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by Abigail Van Buren

DEAR ABBY: I would like to respond to "All Alone in Tucson, Ariz.," the 14-year-old girl who had a miscarriage and is afraid to tell her mother.

Just weeks before my 16th birthday, I was raped by a longtime friend. I found out I was pregnant when I had a miscarriage the day before Thanksgiving. That was 10 years ago. Like "All Alone," I told no one. It was the loneliest time in my life. I sought medical care, weathered the changes in my body and shouldered the painful loss all by myself.

To this day, my mother has no idea. I am now in therapy and learning to cope with what happened. It has been a slow process. I should have started 10 years ago.

I pray "All Alone" takes your advice. It can spare her years of confusion, loss and pain. Looking back, I wish I had spoken with an adult -- a teacher, clergyperson, a counselor -- anyone who had the life experience and compassion I desperately needed.

"All Alone" should join a support group either in her community or online. Pregnancy loss, no matter what the circumstances of conception, can be devastating. -- FINDING PEACE IN NEVADA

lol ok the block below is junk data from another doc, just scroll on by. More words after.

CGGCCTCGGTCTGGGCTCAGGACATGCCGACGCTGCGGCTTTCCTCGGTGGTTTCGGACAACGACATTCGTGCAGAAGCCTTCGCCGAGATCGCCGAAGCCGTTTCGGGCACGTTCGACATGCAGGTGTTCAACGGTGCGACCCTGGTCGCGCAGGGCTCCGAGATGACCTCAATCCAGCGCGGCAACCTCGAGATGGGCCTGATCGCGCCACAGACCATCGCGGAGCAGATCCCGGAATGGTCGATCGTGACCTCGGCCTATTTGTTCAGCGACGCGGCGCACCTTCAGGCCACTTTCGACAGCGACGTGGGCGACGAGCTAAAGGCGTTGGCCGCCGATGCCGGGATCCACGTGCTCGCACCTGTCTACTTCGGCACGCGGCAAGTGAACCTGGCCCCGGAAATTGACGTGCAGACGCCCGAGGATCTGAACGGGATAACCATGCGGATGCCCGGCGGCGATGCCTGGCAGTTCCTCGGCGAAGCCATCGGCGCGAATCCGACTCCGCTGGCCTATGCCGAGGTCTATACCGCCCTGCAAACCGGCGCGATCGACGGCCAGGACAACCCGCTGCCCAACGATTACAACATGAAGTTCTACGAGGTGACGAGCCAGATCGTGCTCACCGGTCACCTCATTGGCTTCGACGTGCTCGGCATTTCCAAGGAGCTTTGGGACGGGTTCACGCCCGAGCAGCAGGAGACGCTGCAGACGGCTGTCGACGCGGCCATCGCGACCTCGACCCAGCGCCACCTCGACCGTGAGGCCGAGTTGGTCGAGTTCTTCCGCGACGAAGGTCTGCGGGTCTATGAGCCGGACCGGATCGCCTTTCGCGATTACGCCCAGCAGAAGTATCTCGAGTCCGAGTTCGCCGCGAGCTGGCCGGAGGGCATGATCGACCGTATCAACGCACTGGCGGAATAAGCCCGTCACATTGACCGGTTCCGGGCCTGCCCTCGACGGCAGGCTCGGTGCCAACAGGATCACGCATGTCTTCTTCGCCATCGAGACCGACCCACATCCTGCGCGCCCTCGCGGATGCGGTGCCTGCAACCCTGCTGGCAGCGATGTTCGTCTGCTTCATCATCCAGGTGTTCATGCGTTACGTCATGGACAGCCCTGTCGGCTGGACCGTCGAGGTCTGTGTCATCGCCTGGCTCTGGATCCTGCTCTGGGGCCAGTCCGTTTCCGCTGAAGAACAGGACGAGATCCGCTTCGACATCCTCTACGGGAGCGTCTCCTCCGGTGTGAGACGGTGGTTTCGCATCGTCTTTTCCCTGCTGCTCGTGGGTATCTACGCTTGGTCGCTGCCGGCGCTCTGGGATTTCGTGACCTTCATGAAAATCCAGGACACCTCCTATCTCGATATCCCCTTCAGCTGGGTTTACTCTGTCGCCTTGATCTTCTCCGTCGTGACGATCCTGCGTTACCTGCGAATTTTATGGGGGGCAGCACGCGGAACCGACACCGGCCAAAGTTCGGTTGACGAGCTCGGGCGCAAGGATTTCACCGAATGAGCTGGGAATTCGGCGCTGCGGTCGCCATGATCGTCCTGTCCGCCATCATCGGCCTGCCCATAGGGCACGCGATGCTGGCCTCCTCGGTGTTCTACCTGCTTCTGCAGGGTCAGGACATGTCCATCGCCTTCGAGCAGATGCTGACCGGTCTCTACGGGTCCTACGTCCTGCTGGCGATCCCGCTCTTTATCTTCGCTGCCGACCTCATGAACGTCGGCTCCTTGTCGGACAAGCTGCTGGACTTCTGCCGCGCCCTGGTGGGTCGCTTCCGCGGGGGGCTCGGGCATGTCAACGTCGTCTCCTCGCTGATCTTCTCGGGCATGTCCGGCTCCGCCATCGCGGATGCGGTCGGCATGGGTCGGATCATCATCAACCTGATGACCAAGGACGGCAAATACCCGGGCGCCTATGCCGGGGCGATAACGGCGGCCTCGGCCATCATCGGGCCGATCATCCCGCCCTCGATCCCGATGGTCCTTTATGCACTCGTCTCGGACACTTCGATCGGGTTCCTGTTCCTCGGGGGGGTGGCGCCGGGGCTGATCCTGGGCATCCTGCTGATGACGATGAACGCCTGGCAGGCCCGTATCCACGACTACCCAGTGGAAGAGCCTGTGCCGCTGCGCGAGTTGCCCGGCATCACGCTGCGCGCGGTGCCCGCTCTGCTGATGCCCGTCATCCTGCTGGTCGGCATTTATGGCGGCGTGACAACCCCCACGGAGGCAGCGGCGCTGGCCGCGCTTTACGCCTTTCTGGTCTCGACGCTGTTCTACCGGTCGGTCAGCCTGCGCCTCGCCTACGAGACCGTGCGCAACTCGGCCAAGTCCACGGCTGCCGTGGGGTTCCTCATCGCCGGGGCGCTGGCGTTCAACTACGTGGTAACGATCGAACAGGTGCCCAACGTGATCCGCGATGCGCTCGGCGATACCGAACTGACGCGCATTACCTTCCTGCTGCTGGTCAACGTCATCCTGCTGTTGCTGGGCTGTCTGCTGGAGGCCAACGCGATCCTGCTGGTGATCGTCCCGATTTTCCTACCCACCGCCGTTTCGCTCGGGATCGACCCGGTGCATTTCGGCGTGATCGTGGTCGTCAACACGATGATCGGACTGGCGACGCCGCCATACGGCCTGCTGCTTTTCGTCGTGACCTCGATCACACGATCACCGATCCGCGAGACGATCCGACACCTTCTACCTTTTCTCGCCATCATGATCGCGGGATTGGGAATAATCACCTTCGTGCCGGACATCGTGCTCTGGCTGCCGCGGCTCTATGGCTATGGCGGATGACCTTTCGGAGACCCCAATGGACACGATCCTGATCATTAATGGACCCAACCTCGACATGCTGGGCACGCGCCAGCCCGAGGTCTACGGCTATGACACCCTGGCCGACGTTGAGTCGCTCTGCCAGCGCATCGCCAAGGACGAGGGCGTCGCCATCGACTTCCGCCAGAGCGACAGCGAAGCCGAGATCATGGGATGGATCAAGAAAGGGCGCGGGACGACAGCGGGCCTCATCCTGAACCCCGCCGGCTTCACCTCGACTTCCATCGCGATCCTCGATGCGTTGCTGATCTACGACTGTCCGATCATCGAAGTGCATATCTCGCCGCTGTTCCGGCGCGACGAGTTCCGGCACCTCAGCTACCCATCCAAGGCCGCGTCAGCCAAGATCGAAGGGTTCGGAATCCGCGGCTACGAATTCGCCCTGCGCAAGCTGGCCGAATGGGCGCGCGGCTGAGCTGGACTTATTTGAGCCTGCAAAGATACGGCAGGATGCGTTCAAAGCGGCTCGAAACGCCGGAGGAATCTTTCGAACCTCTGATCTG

DEAR FINDING PEACE: That's true. I'm sorry you didn't call your local rape crisis hotline at the time of your assault. It might have saved you years of pain.

An excellent resource for parents grieving the loss of a baby through stillbirth, miscarriage or newborn death is a group called SHARE Pregnancy and Infant Loss Support Inc. SHARE is a nondenominational, not-for-profit organization that provides grief resolution and healing following the death of a baby. It can be reached at SHARE, St. Joseph Health Center, 300 First Capitol Drive, St. Charles, MO 63301-2893; or call (800) 821-6819, or on the Internet at www.nationalshareoffice.com.

DEAR ABBY: When I was 17, I experienced the same thing "All Alone" did. The difference is, I did tell my mother, and she was extremely supportive.

My mother often quotes what my grandmother used to say: "God gives you only what you can handle." Abby, I live that philosophy. What Mom didn't know, but God did, was that I was in an abusive relationship with my boyfriend. I was punched, screamed at and blamed for every bad thing that happened to him.

I am now 33, married to a wonderful man who loves me, and have two beautiful children whom I love with all my heart. My mom was right, "God gives you only what you can handle." -- BEEN THERE IN INDIANA

DEAR BEEN THERE: I share that philosophy, and I'm pleased your story had a happy ending. However, no teen should remain in an abusive relationship out of fear or intimidation. I advise younger readers who may be in an abusive relationship to seek help from a trusted adult. If none is available, the National Hope Hotline for Youth Crisis and Suicide, (800) 784-2433, will listen and refer teens in trouble to local agencies.

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